Skip to content

Research Group Plans Wind Turbine Installation In Antarctica

According to the American Museum of Natural History, Antarctica has been referred to as the “windiest place on earth,” with wind speeds reaching as high as 200 miles per hour. This distinction makes the world’s southernmost continent an obvious choice for wind power.

Even though Antarctica has no permanent human habitation, it is home to scientific research stations. One of the oldest is Antarctica New Zealand’s Scott Base, located in the Ross Sea region of the continent. A trio of wind turbines provides renewable power to Scott Base and McMurdo Station, an American research facility located right next door.

Those turbines will soon be replaced by three new ones, according to an April 12 press release from Antarctica New Zealand. The three new pieces of equipment will sail to Ross Island in the summer of 2023–24 (winter in the northern hemisphere) to power the refurbished Scott Base development.

Video Courtesy Scott Base Redevelopment – walk through the new base

The turbines “are part of an extensive upgrade program for the Ross Island Wind Energy system,” Sarah Williamson, Antarctica New Zealand chief executive, said in a statement.

“One of the new turbines will generate almost as much power as the three current ones combined and, together with a battery storage system, will provide more than 90% of the electrical demand of the new Scott Base per year,” Williamson added.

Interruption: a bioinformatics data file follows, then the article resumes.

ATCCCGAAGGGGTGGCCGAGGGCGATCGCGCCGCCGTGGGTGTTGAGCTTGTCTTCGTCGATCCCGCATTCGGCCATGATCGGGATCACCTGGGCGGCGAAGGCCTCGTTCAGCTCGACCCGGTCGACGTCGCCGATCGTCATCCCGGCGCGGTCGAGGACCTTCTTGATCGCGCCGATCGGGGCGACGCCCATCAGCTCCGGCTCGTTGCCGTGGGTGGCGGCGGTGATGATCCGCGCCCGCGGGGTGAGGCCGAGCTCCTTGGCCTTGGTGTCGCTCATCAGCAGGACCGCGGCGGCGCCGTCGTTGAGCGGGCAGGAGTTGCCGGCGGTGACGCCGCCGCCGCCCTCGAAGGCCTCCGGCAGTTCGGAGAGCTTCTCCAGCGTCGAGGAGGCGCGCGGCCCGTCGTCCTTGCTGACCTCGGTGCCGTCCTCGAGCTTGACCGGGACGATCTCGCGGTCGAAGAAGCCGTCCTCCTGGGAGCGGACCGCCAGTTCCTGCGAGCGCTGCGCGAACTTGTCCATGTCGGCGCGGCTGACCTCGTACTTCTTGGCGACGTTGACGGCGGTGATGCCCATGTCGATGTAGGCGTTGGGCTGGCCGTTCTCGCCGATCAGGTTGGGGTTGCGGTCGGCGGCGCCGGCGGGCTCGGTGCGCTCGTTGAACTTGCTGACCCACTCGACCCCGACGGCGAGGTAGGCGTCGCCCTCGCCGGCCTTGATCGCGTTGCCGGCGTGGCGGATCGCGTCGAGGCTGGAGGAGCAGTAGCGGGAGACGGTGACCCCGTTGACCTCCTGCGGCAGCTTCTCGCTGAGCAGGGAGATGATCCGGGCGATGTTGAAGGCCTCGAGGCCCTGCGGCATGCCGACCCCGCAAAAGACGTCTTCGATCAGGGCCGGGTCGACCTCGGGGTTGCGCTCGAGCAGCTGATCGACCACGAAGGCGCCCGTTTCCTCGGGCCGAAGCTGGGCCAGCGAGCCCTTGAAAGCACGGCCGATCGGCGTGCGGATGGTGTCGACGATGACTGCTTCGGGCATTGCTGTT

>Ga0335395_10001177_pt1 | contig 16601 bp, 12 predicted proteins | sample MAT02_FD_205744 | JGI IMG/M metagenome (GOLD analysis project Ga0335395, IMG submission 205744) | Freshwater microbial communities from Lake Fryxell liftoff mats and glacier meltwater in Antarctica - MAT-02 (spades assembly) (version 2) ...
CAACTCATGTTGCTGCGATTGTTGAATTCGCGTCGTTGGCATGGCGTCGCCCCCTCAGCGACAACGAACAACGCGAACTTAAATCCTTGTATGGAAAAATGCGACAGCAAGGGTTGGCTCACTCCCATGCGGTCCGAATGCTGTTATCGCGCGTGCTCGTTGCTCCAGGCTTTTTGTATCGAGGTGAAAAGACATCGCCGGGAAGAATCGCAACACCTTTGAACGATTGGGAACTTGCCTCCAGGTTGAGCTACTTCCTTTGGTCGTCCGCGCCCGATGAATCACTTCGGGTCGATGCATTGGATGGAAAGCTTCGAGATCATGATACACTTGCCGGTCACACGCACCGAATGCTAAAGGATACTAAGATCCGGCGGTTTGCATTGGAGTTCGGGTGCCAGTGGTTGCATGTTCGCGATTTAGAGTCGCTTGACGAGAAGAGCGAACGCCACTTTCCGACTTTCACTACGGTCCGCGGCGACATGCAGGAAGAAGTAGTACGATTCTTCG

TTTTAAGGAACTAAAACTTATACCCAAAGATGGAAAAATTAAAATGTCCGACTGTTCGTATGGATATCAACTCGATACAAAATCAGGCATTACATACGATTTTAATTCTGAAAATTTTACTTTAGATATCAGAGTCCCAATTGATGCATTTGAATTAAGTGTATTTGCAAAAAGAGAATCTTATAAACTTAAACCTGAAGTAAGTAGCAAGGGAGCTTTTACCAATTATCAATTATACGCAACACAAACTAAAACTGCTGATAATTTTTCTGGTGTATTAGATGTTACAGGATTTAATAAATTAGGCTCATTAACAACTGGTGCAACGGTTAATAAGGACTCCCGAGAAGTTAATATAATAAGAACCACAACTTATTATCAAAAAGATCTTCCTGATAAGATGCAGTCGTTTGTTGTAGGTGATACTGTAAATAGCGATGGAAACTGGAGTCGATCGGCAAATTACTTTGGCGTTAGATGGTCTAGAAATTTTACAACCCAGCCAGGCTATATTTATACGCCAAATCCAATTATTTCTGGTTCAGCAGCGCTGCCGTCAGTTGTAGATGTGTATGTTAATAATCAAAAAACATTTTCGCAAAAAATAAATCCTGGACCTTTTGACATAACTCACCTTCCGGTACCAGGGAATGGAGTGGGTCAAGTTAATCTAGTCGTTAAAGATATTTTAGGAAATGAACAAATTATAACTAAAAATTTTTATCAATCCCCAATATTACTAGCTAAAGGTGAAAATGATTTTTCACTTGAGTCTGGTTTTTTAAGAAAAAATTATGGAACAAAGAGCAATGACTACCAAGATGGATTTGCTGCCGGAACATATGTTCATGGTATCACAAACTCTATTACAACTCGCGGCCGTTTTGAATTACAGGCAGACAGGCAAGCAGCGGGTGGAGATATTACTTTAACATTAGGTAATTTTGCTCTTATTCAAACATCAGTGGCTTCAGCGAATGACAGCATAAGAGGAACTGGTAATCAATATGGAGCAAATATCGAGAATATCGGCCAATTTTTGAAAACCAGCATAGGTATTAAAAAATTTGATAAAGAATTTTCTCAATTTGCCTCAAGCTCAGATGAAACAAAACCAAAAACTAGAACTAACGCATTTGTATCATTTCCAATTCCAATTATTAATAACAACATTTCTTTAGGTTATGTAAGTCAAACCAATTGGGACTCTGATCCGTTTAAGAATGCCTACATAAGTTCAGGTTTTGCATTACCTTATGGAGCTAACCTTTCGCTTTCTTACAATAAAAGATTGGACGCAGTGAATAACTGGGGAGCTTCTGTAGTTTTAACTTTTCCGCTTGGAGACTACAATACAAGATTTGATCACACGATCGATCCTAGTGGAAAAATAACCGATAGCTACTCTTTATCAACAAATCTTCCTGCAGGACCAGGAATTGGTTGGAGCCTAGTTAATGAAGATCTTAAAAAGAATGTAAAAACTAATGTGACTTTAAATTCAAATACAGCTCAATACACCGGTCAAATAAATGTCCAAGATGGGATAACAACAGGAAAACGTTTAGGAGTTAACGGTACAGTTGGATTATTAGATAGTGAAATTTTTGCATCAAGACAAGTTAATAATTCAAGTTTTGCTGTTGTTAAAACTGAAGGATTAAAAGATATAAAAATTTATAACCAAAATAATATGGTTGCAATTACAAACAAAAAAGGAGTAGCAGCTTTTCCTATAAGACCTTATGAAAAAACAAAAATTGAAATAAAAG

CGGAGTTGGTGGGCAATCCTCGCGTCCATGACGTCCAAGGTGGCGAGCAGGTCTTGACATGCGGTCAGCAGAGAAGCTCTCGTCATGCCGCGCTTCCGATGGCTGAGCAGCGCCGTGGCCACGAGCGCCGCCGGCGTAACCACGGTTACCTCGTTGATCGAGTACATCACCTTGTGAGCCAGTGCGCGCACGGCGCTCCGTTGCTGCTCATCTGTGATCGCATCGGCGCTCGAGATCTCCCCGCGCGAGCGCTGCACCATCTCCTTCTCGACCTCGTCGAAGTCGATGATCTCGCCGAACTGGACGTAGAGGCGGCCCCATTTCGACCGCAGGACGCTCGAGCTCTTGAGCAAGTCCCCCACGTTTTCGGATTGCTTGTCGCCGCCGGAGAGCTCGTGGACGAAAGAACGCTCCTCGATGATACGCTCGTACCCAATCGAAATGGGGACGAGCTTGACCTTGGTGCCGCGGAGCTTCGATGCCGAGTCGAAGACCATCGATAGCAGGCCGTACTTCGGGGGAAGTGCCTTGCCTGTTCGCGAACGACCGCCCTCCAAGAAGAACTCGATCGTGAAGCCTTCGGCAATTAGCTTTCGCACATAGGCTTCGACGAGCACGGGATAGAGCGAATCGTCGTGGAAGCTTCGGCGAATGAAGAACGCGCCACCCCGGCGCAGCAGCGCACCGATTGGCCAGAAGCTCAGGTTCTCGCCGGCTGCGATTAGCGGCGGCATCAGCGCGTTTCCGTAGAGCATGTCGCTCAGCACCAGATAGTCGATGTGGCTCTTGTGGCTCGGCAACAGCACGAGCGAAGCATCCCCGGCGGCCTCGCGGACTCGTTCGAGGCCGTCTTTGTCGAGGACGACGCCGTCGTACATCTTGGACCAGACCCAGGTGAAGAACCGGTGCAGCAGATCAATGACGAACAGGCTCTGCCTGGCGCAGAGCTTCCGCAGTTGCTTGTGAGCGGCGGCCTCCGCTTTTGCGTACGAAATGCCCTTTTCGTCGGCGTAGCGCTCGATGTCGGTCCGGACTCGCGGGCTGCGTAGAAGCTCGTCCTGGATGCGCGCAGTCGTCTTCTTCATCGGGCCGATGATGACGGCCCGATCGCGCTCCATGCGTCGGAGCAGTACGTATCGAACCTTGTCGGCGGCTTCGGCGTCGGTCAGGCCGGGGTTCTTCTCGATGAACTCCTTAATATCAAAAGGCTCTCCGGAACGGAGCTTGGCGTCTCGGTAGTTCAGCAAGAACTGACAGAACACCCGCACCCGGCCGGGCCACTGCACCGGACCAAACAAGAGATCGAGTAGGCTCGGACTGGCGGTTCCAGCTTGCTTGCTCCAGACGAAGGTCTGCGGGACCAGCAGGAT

The wind turbine system not only reduces the carbon footprint of New Zealand’s Antarctic operations, she said. It also lowers “environmental risks associated with transporting diesel fuel to Antarctica.”

Photo Courtesy Scott Base Development 

Wind turbine maker EWT will supply and install the three new DW54X-1MW models, Electrek reported. Each has a rotor diameter of 177 feet and a hub height of 131 feet.

The wind turbines will be installed at Crater Hill, located about halfway between Scott and McMurdo stations. They will be connected to a microgrid that provides electricity to both stations. 

It won’t be an easy project. As EWT noted, climate conditions at Ross Island are “very challenging,” with annual average temperatures of -19.5°C. In addition, wind conditions are “very strong,” and teams can only reach Ross Island in the summer, running from November to April in the southern hemisphere.

According to a 2021 blog on the Firetrace website, extremely frigid temperatures require owners/operators of wind turbines to weatherize them. This guidance includes “using materials and electronics rated for lower temperatures, installing heaters, and having de-icing tools easily accessible.”

Once all that is sorted out, the new Ross Island system should pay big dividends.

Photo Courtesy Scott Base Development 

“By upgrading the energy system at the island, Antarctica New Zealand will be able to benefit more from these wind conditions and significantly increase the percentage of renewable energy in their total (and growing) energy demand,” an EWT press release said.

According to the Antarctica New Zealand website, the redevelopment of Scott Base will replace aging infrastructure with a “safe, fit-for-purpose, and sustainable research facility” that will support New Zealand’s presence in the Ross Sea for the next half-century. 

Scott Base was built in 1957 to support the Trans-Antarctic Expedition and has been “continuously occupied” since then. The last significant infrastructure investments were in the 1980s and mid-1990s. 

In the 2021 budget, Antarctica New Zealand received $344 million to rebuild Scott Base. The money will go toward renewing the wind farm and ensuring “the new base is powered by up to 97% of renewable energy.”

The base consists of three interconnected buildings accommodating up to 100 people. It will “include an accommodation, dining, and welfare building, a science and management building, and an engineering and storage building,” Antarctica New Zealand noted.


Back To Top